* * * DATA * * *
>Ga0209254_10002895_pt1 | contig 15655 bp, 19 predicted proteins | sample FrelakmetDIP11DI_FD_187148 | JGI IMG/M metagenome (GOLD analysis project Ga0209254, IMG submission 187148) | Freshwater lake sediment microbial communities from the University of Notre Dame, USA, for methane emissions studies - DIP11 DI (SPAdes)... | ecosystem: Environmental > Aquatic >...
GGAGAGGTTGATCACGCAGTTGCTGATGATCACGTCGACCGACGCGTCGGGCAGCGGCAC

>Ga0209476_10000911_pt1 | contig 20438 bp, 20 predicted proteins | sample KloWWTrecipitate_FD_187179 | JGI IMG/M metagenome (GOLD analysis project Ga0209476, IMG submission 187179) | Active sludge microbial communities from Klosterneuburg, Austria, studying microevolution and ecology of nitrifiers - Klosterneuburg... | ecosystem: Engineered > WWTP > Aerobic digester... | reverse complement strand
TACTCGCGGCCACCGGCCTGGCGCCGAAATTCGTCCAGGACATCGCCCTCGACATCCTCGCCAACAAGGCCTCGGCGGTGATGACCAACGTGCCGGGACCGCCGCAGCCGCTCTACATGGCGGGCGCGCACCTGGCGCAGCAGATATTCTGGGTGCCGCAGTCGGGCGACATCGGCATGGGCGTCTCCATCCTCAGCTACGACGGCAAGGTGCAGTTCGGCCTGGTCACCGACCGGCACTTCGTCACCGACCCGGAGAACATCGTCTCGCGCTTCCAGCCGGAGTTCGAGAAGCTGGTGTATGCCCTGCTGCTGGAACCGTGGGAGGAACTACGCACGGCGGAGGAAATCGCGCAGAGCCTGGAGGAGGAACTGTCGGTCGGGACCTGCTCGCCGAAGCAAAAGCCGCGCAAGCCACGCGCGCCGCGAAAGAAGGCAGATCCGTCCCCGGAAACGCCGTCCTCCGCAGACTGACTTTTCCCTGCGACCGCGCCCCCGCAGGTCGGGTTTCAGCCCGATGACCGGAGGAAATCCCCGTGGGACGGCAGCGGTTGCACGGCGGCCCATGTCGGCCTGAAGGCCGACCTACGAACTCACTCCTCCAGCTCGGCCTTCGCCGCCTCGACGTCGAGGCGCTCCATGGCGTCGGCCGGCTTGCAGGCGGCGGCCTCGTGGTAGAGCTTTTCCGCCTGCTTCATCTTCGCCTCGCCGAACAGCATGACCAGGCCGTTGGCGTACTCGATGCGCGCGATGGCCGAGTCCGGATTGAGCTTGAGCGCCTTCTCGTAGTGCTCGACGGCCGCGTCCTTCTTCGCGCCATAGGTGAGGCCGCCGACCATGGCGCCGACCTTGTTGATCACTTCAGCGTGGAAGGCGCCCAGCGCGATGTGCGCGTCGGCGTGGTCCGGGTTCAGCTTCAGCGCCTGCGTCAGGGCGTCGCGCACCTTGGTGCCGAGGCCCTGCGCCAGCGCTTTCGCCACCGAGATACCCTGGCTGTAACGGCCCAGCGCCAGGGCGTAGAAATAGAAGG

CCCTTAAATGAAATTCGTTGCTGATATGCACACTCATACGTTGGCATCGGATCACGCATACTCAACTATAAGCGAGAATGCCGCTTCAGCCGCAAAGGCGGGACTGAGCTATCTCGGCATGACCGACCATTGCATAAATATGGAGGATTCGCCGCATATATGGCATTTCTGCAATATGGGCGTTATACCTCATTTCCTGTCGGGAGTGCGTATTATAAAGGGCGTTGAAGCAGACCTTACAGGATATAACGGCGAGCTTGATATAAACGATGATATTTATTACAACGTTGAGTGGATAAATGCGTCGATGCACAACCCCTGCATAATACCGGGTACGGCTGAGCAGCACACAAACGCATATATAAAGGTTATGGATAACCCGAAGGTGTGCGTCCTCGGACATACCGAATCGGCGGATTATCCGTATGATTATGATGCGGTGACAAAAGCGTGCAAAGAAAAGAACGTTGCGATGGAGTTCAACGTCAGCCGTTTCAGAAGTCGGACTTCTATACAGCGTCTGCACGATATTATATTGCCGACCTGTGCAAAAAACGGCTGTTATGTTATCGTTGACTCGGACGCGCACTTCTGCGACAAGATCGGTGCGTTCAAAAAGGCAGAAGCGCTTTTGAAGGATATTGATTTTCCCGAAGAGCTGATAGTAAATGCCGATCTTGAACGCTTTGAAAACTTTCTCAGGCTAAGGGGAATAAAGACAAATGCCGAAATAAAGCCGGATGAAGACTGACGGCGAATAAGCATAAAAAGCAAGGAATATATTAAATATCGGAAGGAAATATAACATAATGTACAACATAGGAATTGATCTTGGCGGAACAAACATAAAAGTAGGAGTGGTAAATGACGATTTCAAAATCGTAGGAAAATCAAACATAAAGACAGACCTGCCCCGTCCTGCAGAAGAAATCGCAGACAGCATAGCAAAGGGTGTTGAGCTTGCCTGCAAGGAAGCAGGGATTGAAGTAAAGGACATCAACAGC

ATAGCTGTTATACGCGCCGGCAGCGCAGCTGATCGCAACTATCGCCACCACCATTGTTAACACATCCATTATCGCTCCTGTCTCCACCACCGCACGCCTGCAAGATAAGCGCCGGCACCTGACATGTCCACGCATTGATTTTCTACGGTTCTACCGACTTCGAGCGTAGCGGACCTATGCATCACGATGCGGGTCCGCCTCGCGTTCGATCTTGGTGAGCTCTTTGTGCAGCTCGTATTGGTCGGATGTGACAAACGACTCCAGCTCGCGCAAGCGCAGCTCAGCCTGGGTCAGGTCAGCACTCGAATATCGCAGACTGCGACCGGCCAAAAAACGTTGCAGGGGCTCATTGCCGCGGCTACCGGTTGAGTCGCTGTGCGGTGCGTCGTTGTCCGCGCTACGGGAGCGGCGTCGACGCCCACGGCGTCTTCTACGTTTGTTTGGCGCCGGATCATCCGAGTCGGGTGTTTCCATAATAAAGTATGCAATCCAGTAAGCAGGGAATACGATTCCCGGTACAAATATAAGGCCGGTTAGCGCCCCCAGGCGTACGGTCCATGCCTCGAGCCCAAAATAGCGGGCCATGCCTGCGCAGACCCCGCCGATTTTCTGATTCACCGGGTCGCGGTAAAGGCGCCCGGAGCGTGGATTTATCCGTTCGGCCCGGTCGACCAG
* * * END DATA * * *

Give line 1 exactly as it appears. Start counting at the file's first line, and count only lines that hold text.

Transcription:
>Ga0209254_10002895_pt1 | contig 15655 bp, 19 predicted proteins | sample FrelakmetDIP11DI_FD_187148 | JGI IMG/M metagenome (GOLD analysis project Ga0209254, IMG submission 187148) | Freshwater lake sediment microbial communities from the University of Notre Dame, USA, for methane emissions studies - DIP11 DI (SPAdes)... | ecosystem: Environmental > Aquatic >...